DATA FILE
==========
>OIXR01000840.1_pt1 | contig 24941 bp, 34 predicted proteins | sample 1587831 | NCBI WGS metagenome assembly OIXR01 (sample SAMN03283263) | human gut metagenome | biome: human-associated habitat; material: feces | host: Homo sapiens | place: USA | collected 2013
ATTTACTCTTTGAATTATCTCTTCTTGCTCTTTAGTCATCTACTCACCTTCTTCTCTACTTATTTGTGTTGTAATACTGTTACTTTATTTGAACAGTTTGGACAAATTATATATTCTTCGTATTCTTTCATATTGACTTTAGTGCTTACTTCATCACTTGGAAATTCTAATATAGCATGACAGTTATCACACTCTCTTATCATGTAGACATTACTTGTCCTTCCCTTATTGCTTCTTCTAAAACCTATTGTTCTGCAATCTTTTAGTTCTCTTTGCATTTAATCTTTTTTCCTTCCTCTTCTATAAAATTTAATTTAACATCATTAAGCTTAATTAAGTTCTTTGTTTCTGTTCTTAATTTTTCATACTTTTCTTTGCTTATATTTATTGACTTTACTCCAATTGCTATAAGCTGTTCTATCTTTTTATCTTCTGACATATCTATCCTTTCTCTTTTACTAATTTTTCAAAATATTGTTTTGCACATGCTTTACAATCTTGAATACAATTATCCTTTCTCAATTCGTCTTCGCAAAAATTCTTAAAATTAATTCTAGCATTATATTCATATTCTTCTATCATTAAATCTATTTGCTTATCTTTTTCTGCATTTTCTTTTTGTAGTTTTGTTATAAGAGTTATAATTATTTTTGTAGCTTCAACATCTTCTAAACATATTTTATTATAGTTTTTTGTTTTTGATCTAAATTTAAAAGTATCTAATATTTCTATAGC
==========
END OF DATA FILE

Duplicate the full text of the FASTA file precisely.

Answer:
>OIXR01000840.1_pt1 | contig 24941 bp, 34 predicted proteins | sample 1587831 | NCBI WGS metagenome assembly OIXR01 (sample SAMN03283263) | human gut metagenome | biome: human-associated habitat; material: feces | host: Homo sapiens | place: USA | collected 2013
ATTTACTCTTTGAATTATCTCTTCTTGCTCTTTAGTCATCTACTCACCTTCTTCTCTACTTATTTGTGTTGTAATACTGTTACTTTATTTGAACAGTTTGGACAAATTATATATTCTTCGTATTCTTTCATATTGACTTTAGTGCTTACTTCATCACTTGGAAATTCTAATATAGCATGACAGTTATCACACTCTCTTATCATGTAGACATTACTTGTCCTTCCCTTATTGCTTCTTCTAAAACCTATTGTTCTGCAATCTTTTAGTTCTCTTTGCATTTAATCTTTTTTCCTTCCTCTTCTATAAAATTTAATTTAACATCATTAAGCTTAATTAAGTTCTTTGTTTCTGTTCTTAATTTTTCATACTTTTCTTTGCTTATATTTATTGACTTTACTCCAATTGCTATAAGCTGTTCTATCTTTTTATCTTCTGACATATCTATCCTTTCTCTTTTACTAATTTTTCAAAATATTGTTTTGCACATGCTTTACAATCTTGAATACAATTATCCTTTCTCAATTCGTCTTCGCAAAAATTCTTAAAATTAATTCTAGCATTATATTCATATTCTTCTATCATTAAATCTATTTGCTTATCTTTTTCTGCATTTTCTTTTTGTAGTTTTGTTATAAGAGTTATAATTATTTTTGTAGCTTCAACATCTTCTAAACATATTTTATTATAGTTTTTTGTTTTTGATCTAAATTTAAAAGTATCTAATATTTCTATAGC